It could have gone the other way, and for a time it looked as if it would. But, in the end, Anglican conservatives everywhere breathed a collective sigh of relief on reading the strongly worded statement issued unanimously by the Church’s thirty-eight primates, which bluntly called on the Episcopal Church—the province of the Anglican Communion in the United States—to reverse its course or face expulsion. Of course, it remains to be seen whether or not the liberal American church will decide to comply. But by avoiding schism and enacting meaningful discipline upon one of its errant members, the Anglican Communion proved itself to be a reality with substance rather than the failed experiment many feared it had become. Today, concluded the theologian Philip Turner, “Anglicanism remains a credible expression of Catholic Christianity.”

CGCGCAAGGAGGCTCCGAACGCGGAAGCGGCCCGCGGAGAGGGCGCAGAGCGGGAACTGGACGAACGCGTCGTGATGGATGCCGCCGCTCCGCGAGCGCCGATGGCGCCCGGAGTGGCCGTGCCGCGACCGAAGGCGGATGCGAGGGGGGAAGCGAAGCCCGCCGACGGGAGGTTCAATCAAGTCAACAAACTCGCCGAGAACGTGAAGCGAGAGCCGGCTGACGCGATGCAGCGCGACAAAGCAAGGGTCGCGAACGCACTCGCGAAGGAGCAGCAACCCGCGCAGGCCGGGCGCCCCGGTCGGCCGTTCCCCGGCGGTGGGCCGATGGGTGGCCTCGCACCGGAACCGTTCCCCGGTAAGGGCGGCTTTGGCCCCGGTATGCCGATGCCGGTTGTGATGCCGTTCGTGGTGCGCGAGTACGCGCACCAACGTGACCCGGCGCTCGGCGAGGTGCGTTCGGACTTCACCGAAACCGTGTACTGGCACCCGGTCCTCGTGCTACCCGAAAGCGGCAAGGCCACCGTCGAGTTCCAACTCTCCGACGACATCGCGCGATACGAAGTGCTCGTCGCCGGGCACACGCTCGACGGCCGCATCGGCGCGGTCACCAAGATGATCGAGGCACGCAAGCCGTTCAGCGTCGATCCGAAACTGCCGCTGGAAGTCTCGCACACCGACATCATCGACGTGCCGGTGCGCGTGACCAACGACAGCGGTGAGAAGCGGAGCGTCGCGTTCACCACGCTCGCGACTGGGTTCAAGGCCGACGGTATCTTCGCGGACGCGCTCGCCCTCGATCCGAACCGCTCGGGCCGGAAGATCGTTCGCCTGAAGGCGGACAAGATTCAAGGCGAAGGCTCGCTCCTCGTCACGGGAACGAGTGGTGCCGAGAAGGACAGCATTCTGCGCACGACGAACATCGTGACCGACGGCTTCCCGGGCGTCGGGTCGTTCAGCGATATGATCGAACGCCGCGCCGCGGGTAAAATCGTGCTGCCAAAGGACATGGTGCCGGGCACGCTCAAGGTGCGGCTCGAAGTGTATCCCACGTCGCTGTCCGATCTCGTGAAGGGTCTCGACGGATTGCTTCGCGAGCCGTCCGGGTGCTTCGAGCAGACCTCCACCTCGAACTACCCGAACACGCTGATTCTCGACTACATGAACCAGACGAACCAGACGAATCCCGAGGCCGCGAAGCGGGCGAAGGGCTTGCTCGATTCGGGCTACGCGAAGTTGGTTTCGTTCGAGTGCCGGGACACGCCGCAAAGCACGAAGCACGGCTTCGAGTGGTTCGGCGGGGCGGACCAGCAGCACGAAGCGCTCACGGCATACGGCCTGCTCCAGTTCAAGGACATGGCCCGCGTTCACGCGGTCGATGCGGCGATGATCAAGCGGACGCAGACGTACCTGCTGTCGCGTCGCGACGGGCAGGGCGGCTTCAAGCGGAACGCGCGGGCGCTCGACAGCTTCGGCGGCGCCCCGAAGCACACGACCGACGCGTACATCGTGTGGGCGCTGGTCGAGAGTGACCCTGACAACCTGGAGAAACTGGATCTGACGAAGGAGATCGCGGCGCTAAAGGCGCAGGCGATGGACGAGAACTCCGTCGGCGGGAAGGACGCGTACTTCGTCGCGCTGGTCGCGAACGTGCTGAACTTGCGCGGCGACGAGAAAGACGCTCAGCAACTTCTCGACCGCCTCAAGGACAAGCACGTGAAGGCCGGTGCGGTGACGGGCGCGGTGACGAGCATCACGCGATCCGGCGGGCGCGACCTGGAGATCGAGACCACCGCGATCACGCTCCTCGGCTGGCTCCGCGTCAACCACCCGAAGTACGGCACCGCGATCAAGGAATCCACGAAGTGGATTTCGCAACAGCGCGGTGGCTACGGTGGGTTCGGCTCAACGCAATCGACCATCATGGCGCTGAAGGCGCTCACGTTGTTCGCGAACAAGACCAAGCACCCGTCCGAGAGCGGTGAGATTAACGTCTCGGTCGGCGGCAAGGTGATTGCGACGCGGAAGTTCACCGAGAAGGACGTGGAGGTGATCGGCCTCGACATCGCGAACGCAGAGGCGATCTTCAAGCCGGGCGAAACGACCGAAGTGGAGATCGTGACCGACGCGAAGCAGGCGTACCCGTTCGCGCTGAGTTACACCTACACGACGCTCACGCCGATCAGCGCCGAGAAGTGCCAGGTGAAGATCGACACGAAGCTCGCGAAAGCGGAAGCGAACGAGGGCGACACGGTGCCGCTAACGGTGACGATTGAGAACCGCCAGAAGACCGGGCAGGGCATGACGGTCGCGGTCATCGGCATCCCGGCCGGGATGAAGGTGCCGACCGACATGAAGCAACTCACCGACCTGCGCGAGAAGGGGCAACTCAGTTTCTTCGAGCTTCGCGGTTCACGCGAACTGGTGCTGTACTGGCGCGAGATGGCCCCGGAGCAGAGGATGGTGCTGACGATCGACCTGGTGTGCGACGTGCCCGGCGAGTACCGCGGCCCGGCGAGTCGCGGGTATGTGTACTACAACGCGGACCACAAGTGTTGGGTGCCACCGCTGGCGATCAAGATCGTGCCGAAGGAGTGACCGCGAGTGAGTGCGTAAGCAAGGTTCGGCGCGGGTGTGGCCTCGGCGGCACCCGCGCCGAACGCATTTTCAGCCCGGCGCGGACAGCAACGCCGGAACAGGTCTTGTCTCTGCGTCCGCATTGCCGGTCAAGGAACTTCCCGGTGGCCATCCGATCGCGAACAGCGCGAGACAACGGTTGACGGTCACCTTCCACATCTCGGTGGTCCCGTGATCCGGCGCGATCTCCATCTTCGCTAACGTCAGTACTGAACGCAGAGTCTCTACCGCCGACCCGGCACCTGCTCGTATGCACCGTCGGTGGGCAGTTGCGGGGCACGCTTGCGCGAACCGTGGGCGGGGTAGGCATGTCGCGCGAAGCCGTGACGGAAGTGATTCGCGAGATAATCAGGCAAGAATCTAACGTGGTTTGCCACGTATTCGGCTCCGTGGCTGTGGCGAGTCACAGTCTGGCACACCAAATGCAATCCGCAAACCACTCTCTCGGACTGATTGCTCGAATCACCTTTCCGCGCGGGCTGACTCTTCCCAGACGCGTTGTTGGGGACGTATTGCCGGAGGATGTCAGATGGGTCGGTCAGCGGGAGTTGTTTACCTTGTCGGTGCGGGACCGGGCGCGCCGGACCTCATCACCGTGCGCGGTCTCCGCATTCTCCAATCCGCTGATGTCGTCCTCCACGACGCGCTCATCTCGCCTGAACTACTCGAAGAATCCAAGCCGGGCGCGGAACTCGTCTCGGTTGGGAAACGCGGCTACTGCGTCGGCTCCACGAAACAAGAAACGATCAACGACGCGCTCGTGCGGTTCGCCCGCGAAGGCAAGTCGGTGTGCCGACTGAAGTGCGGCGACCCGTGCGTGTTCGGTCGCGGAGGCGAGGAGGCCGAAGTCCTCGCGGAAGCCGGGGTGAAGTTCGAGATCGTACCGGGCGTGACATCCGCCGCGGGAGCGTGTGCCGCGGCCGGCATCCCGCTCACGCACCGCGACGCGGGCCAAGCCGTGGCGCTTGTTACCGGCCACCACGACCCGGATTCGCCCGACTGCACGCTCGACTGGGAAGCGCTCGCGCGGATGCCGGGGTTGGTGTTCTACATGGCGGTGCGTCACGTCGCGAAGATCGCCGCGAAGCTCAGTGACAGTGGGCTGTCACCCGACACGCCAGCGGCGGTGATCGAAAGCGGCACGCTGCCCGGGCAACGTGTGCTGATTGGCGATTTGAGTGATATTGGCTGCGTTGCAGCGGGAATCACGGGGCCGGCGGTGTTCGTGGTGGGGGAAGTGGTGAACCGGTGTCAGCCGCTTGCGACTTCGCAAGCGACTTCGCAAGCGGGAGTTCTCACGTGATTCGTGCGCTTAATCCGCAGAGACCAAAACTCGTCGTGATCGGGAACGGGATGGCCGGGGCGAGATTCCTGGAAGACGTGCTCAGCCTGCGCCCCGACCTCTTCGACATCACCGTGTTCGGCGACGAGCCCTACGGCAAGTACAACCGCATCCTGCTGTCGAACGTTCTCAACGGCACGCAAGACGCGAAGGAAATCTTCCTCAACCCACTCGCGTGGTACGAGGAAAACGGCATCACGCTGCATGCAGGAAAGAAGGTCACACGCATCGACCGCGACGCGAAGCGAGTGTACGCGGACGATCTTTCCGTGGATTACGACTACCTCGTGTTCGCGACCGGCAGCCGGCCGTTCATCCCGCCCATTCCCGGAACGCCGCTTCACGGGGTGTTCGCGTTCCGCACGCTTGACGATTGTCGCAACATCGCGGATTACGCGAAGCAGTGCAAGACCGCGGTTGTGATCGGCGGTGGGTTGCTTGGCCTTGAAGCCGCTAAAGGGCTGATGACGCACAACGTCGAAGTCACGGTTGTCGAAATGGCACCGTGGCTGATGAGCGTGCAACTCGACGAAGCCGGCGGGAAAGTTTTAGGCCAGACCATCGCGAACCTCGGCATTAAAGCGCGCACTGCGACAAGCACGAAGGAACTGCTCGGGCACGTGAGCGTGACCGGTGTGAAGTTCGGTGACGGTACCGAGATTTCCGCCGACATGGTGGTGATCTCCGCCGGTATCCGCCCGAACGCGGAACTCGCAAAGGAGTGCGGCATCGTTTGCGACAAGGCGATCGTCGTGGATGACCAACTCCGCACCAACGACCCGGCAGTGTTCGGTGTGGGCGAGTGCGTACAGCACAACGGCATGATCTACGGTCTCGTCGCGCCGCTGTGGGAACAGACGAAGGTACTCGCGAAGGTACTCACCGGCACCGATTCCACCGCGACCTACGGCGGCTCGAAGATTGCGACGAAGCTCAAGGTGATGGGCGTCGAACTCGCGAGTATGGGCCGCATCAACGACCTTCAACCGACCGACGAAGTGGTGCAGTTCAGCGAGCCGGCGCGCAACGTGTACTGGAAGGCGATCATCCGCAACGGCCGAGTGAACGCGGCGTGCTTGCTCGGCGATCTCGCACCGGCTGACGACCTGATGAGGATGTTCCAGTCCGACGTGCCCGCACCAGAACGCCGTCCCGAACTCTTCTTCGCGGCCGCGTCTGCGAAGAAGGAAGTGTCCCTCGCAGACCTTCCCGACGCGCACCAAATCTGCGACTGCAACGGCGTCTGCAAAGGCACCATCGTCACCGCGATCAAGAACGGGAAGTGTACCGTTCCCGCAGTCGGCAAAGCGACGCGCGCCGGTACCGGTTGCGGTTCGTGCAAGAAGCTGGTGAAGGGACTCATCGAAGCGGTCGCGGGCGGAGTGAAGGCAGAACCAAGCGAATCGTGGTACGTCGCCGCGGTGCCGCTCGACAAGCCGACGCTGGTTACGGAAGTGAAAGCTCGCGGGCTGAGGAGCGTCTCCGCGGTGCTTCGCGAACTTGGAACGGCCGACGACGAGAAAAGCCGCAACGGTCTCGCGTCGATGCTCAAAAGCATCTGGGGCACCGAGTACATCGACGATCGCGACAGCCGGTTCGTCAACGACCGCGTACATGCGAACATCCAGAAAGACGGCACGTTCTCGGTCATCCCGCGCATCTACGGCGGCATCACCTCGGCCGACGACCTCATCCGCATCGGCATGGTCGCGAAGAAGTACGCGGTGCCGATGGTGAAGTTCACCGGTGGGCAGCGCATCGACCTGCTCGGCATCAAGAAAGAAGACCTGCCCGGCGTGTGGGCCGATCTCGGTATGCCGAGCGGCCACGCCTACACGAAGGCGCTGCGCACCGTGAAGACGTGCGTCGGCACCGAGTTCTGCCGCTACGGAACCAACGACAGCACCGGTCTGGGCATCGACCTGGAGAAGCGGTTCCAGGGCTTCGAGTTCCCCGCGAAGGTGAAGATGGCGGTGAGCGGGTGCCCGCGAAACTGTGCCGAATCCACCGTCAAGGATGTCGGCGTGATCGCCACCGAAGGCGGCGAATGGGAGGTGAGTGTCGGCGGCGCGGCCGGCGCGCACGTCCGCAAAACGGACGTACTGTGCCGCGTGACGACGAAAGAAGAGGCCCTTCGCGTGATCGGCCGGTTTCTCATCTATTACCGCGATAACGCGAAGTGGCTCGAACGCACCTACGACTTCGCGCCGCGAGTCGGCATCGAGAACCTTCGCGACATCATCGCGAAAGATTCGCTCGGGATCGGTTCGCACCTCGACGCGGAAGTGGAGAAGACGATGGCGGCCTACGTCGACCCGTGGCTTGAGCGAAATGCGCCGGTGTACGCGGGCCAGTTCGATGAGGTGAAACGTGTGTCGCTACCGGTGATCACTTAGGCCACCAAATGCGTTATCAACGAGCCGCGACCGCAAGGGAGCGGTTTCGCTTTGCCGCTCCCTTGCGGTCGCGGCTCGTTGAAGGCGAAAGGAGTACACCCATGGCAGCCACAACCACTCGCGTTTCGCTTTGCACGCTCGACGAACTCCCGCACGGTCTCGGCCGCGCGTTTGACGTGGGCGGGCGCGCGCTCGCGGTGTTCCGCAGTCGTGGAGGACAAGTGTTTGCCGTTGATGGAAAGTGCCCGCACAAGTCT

Those who follow the story know that the current crisis stems from the Episcopal Church’s decision in 2003 to consecrate a non-celibate homosexual as bishop of New Hampshire and to allow priests in several dioceses to bless same-sex unions formally. Global reaction was swift and sharp, with multiple Anglican provinces (notably Nigeria and Rwanda) immediately declaring a state of “broken” or “impaired” communion with the Episcopal Church. Tensions were high even within the Episcopal Church itself, as numerous conservative parishes began leaving or threatening to leave—with the national church office suing or threatening to sue all who tried it.